Employee or Independent Contractor? Uber Case Sets Precedent
- Thursday, June 25, 2015
By Carl Blankschaen, CPA, Audit & Assurance Senior at Zinner & Co. (Ohio, USA)
Employee or Independent Contractor? The California Labor Commission ruled this week that an Uber driver, Barbara Ann Berwick, is an employee, and not an independent contractor, in response to an appeal by Uber, upholding the labor commissioner’s award of roughly $4,000 in expenses to the San Francisco-based driver.
describe the image Uber, a San Francisco-based smart phone ride hailing service, competes with traditional taxi services, utilizing private drivers who provide their own vehicles.
The significance of this classification underscores an earlier article on the IRS’ 20 Point Employee or Independent Contractor Test used to determine if a worker should be classified as an employee or an independent contractor. The factors are divided into three categories to be used as guidelines in determining a workers status as either an employee or independent contractor. The factors include:
The importance of determining if a worker is an employee or an independent contractor is that, while employers must pay and withhold various taxes for employees, independent contractors’ bear the burden of paying those taxes, themselves. The affected taxes include both federal and state employment taxes. In addition to the tax burden, Federal Senate Bill 459 levies a penalty that ranges from $5,000 to $15,000 for each willful misclassification of employees as contractors.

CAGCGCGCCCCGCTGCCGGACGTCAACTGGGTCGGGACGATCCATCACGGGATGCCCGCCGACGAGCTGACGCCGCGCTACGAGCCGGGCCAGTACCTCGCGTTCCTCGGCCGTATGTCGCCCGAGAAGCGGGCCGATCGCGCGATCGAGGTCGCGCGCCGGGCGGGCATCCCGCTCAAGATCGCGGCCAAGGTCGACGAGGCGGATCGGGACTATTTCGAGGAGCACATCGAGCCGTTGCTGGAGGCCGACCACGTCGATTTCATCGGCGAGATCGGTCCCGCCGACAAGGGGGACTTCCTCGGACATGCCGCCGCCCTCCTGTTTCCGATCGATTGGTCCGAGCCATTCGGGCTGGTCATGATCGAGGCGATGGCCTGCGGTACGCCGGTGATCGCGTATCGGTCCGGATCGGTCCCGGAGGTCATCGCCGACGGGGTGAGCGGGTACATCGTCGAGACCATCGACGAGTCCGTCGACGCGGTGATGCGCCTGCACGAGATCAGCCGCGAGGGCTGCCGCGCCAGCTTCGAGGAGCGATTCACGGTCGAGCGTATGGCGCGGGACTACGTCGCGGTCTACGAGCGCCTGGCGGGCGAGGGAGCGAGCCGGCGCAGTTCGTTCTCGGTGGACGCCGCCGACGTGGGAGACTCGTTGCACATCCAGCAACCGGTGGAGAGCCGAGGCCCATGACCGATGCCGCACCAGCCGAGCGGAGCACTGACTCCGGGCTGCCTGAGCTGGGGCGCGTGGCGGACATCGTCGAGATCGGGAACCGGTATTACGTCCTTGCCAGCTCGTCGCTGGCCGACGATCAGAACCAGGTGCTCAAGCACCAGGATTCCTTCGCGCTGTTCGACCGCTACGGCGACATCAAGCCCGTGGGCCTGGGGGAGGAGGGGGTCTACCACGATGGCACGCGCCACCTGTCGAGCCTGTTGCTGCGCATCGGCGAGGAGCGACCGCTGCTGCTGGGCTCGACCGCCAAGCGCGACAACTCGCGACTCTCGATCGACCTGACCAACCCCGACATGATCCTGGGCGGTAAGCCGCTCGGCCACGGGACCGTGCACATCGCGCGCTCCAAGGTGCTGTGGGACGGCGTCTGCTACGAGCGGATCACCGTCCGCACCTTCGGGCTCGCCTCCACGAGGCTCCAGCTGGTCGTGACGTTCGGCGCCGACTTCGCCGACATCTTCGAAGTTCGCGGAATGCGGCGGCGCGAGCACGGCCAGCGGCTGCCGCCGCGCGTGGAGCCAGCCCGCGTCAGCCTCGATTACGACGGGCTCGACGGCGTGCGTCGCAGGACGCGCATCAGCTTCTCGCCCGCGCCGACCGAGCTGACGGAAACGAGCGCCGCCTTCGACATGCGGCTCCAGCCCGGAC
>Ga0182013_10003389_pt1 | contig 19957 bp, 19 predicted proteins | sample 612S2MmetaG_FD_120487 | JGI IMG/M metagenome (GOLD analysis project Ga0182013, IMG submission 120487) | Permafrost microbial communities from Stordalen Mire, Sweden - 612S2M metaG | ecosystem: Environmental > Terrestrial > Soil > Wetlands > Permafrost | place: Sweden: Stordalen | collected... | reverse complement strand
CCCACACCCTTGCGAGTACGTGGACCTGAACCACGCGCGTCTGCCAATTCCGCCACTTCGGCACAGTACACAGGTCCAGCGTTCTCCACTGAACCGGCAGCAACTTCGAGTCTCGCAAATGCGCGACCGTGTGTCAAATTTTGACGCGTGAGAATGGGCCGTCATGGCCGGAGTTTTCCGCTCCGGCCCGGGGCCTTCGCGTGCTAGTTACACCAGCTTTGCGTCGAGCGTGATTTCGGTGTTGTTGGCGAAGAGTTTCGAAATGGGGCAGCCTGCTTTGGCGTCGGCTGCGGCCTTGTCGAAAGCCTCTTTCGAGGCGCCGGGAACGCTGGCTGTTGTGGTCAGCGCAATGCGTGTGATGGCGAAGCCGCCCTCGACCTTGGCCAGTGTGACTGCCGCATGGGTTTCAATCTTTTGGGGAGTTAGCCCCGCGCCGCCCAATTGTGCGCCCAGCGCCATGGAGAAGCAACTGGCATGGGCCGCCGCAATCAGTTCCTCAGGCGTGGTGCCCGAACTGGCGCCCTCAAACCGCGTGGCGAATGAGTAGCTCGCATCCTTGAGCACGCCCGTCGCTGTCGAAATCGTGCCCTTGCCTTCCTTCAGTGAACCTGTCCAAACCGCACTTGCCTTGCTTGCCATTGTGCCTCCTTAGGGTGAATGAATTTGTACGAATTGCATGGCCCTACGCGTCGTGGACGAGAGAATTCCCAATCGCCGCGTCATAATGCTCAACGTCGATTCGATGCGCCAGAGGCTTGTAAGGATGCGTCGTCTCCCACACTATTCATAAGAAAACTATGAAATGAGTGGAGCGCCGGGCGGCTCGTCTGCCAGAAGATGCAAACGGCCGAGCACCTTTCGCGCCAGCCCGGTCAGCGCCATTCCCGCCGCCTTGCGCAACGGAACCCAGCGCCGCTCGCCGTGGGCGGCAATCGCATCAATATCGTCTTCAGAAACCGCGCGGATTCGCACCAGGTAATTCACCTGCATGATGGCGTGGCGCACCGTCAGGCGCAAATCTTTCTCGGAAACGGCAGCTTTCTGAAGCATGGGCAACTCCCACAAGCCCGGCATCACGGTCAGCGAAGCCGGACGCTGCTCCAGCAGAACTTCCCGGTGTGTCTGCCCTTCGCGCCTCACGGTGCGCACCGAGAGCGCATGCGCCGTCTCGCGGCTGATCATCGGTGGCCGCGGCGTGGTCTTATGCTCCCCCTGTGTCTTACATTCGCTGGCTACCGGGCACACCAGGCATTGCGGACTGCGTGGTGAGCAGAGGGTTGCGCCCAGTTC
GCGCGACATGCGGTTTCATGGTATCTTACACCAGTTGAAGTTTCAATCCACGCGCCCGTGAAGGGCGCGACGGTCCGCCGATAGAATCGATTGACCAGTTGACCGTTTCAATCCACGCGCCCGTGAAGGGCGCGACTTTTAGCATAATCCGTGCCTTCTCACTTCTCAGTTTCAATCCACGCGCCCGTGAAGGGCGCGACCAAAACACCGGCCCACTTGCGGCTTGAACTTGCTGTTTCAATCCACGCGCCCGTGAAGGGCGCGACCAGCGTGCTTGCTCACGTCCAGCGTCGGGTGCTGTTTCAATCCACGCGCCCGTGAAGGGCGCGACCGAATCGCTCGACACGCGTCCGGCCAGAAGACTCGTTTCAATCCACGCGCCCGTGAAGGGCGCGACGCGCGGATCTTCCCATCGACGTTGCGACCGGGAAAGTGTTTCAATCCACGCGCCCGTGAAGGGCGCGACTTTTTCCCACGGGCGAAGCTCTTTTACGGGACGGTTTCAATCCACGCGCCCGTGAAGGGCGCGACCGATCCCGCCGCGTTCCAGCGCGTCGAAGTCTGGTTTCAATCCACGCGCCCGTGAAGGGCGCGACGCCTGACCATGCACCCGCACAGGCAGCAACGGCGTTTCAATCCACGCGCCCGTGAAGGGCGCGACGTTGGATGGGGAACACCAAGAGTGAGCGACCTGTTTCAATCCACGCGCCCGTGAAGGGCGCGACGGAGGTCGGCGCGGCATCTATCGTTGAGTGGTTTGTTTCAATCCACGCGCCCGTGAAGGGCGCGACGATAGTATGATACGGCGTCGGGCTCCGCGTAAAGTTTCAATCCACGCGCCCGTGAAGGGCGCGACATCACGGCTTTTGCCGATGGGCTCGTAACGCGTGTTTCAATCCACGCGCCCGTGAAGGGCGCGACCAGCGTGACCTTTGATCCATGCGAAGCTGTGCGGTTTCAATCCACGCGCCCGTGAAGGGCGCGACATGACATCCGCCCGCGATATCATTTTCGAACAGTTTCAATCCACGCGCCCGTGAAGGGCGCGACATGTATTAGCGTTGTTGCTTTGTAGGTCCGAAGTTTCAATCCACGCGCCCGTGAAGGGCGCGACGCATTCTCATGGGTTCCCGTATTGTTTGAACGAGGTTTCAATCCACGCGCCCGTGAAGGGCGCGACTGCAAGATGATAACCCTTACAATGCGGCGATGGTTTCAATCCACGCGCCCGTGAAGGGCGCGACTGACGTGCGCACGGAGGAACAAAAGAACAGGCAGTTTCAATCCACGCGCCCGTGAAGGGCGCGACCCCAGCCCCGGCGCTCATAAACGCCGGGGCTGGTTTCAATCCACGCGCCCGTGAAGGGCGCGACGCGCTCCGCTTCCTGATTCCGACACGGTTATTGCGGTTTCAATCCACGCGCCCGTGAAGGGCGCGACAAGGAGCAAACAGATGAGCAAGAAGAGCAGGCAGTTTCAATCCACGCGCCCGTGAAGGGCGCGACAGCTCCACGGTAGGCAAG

Uber argued that its drivers were independent contractors on the basis that its smartphone app merely links the contractors (drivers) with customers. The Commission said that, because of the behavioral control Uber has over its workers by controlling the tools the drivers use, monitoring their approval ratings, and terminating access to the Uber system if a driver’s rating falls below set benchmarks, Uber’s drivers are employees.
The direct impact of the California Labor Commission’s upholding of Berwick’s award is negligible. The $4,000 awarded amount seems insignificant to Uber’s projected $10 billion in revenues for 2015.
However, the most potentially damaging aspect is the precedent set by the ruling. Both the IRS and California will likely use this determination to evaluate the rest of Uber’s 160,000 drivers. If they, too, are found to be subject to similar control, the classification as employees will likely apply to them, as well. Thus, if the remainder of Uber’s drivers meets the same criteria as Berwick, the penalty for willful misclassification of employees as contractors could range from $800 million to $2.4 billion in penalties.
The largest impact of this ruling may be the precedent set that the IRS and other states may use. An added source of revenue for each state may be to re-evaluate the status of its workers to see if independent contractors should be classified as employees.